The rise of the electric car is driving growth in the battery market, a key element in the ecological transition. But producing new batteries in sufficient quantities to meet market demand will soon become impossible (very heavy in terms of extraction and supply of raw materials). That's why recycling used batteries is set to become increasingly important.

One of the first to understand this was JB Straubel, one of the founders of Tesla, who left Elon Musk's company a few years ago to embark on the adventure of recovering and reusing battery materials.

Europe has also decided to invest massively in these activities. Mainly because it does not yet have a developed supply chain (China is in a position of total hegemony in battery production) and because it wants to free itself from a position of dependence on other regions. It has also realised that recycling is the key to building a truly environmentally-friendly sector.

More and more batteries will be recycled

The European Battery Alliance, an association founded in 2017 by European Commission Vice-President Maros Sefcovic, has been working since day one to define a circular and sustainable battery market. Recycling plays a key role in this.

Volkswagen: il progetto pilota per il riciclo delle batterie

Volkswagen: the battery recycling pilot project.

Using modern methods, the percentage of materials that can be recovered from end-of-life batteries easily exceeds 80%. But there are cutting-edge methods that can go beyond 90% and, in some cases, as high as 95%.

It has to be said that battery manufacturers, precisely because of the increased attention they are paying to recycling, are designing and manufacturing batteries that will be easier to recycle once their useful life is over. This will reduce costs and deliver better results.

Regulatory constraints

Last summer, the European Council approved a directive stipulating that battery manufacturers must recover at least 63% of materials from end-of-life batteries by 2027, rising to 73% by the end of 2030. This directive applies to batteries in general. In the case of lithium-ion batteries, the targets set indicate that recovery must reach 50% by 2027 and 80% by the end of 2030.

In addition, the EU has also introduced mandatory minimum levels of recycled materials for the production of new industrial lead-acid batteries and batteries for electric vehicles. These levels are 85% for lead, 16% for cobalt, 6% for lithium and 6% for nickel.

mercedes e il recupero delle batterie

Raw materials recovered in a Mercedes battery recycling workshop

A scenario in the making

If battery recycling still plays a marginal role today, it's not just because the industry has yet to get organised. As far as the zero-emission mobility sector in particular is concerned, most battery-powered vehicles on the road today are recent and still in working order.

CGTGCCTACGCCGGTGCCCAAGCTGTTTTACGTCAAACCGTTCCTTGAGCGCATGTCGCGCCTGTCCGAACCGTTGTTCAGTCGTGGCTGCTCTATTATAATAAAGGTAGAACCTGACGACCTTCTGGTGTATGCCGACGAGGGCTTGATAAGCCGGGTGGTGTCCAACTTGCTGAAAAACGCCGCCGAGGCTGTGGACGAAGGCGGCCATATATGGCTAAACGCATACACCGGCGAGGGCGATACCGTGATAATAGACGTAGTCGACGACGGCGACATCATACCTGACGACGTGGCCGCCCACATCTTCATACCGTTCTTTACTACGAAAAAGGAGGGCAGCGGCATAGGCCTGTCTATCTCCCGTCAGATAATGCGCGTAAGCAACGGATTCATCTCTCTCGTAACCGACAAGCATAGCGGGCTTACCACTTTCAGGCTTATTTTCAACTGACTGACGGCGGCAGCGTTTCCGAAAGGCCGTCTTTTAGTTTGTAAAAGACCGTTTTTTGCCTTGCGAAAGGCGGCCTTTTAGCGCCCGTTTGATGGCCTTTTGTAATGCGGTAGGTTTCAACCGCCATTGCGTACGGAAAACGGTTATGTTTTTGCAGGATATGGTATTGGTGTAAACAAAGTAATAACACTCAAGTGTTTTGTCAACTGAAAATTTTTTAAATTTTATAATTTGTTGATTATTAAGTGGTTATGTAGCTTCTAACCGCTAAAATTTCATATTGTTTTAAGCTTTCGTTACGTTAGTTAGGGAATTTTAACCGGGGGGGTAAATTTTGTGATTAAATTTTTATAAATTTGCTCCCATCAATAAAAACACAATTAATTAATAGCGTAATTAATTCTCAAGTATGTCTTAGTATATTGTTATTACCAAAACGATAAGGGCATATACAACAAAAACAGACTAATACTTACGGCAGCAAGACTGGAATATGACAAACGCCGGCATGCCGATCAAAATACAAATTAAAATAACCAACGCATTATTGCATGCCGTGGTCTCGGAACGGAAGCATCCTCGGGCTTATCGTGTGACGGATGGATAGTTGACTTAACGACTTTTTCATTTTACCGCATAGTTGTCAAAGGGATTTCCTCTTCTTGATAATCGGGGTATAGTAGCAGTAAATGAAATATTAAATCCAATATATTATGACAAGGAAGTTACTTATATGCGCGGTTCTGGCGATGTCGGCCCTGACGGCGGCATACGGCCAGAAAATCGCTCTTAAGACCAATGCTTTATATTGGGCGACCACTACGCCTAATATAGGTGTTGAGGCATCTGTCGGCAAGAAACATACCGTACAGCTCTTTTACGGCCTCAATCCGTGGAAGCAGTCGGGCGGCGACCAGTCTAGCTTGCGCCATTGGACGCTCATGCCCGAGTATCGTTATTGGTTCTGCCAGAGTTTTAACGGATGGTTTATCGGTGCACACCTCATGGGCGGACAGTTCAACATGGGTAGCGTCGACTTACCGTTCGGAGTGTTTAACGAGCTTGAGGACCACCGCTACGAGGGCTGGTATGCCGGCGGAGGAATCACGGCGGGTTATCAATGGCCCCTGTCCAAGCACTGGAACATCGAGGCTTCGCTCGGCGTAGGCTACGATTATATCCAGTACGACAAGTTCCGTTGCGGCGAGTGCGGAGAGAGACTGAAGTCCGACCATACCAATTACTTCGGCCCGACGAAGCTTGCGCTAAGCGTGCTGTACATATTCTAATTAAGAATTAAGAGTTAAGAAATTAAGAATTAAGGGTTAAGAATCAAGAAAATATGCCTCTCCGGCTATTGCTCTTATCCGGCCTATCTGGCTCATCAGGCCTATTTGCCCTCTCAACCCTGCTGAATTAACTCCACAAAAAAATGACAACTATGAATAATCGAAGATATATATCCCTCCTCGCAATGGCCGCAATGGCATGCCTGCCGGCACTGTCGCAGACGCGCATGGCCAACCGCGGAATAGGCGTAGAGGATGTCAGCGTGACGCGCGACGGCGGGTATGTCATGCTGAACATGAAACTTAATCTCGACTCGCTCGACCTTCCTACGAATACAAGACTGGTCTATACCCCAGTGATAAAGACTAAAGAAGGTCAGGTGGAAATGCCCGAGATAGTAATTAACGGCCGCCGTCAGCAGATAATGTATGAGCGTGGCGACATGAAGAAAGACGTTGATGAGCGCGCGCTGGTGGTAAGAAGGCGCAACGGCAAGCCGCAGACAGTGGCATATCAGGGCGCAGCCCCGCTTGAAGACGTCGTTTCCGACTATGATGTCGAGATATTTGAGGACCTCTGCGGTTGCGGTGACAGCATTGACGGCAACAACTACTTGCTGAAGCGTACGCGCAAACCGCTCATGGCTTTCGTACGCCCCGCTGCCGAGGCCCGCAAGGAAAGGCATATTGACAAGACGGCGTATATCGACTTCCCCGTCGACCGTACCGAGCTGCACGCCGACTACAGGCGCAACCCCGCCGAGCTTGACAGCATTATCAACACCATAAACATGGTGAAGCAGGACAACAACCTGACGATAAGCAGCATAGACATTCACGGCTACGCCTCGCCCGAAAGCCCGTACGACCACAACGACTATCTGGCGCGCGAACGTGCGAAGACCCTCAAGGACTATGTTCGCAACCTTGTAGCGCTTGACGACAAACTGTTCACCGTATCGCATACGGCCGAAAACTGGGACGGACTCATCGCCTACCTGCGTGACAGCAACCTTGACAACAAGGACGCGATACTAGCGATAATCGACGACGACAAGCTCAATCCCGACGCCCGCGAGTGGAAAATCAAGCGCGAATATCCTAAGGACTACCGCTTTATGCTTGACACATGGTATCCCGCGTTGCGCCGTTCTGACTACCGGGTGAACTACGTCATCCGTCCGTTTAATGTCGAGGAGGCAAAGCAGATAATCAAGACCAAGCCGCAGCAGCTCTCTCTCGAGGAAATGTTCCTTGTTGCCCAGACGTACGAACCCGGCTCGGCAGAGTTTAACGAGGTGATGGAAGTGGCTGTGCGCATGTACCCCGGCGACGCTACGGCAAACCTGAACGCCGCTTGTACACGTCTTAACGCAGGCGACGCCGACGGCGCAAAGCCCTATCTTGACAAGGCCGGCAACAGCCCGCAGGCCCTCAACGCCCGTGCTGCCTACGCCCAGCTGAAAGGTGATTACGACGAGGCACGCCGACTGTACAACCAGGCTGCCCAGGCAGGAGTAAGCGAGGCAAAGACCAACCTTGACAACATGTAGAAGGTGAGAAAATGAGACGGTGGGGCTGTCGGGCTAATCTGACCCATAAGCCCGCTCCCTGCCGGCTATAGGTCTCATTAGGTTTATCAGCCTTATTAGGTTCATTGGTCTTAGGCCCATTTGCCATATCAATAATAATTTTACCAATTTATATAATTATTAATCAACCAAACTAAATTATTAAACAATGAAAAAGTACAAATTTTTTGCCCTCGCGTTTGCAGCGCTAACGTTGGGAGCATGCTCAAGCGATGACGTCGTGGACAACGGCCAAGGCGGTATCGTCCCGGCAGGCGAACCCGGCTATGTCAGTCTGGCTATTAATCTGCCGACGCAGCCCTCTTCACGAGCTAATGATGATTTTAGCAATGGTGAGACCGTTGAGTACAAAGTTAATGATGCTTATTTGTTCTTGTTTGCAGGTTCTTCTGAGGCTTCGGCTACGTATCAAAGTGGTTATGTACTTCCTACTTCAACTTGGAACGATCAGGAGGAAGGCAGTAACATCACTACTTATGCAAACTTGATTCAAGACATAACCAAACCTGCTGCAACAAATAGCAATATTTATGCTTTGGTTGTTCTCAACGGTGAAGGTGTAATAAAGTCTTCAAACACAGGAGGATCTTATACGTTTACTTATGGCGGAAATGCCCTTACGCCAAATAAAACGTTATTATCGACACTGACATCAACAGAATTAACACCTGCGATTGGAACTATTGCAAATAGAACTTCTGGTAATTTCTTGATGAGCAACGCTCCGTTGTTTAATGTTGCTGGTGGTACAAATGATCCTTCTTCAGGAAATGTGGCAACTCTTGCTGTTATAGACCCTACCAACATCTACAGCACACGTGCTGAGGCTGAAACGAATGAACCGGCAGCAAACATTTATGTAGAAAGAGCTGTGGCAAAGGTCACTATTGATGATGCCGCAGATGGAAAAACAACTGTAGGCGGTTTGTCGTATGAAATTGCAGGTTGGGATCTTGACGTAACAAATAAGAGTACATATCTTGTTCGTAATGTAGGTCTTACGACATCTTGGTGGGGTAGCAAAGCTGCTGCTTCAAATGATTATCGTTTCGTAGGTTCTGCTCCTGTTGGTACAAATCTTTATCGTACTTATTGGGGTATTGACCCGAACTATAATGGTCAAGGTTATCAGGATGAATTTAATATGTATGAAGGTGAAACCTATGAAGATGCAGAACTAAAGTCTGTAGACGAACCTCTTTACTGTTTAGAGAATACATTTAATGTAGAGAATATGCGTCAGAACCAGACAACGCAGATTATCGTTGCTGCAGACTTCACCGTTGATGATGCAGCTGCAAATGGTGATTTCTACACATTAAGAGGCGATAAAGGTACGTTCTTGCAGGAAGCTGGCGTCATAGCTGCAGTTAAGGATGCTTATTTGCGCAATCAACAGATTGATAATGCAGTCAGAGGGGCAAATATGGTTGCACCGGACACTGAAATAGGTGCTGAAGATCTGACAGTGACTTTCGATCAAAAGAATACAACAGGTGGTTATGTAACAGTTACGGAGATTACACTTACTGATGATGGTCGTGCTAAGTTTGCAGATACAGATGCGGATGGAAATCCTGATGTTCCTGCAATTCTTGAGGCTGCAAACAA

In other words, few batteries are at the end of their life. It should not be forgotten that most of them, even when they are no longer used in electric vehicles, will find other uses in stationary storage systems. That's why the authorities and the European Battery Alliance are working for the long term, and have set a target of 2030-2035 for the creation of an efficient and sustainable recycling ecosystem in Europe.

During this period Europe will also have time to create a network of Gigafactories capable of meeting the needs of the market on a large scale. At the moment, with China in a dominant position, it is not uncommon for the 'black mass', i.e. all the materials recovered from a battery at the end of its life, to be collected in Europe and then shipped east where it will be used by Chinese, South Korean or Japanese companies to produce new batteries.

Il recupero dei metalli preziosi presenti nei magneti dei motori elettrici da parte di Nissan

Recovery of raw materials from batteries by pyrometallurgy

Europe needs to work in a coordinated way on a number of fronts and, in doing so, as well as benefiting from the advantages already listed in terms of stability of supply, reduced CO2 emissions and the establishment of its industries on a global scale, it will also benefit from new opportunities for economic growth and employment.

The techniques used

Let's leave the geopolitical issues and return to the technical ones. At present, when we talk about recycling, we mainly refer to two methods, which are the most widely used: pyrometallurgy and hydrometallurgy.

  • Pyrometallurgy: as the name suggests, this aims to separate and recover individual materials by exploiting high temperatures. In simple terms, a battery is placed in a blast furnace and specific temperatures are reached to obtain pure materials or alloys of materials that can be used in new production processes.
  • Hydrometallurgy: this more recent method, which is developing at a rapid pace, involves separating the raw materials of a battery using chemical solvents. Because it takes place at low temperature, it requires less energy and is therefore more efficient. Especially if, as is increasingly the case, the solvents used are manufactured without the adoption (or with the adoption in reduced quantities) of highly polluting substances.

Gallery: Mercedes and battery recycling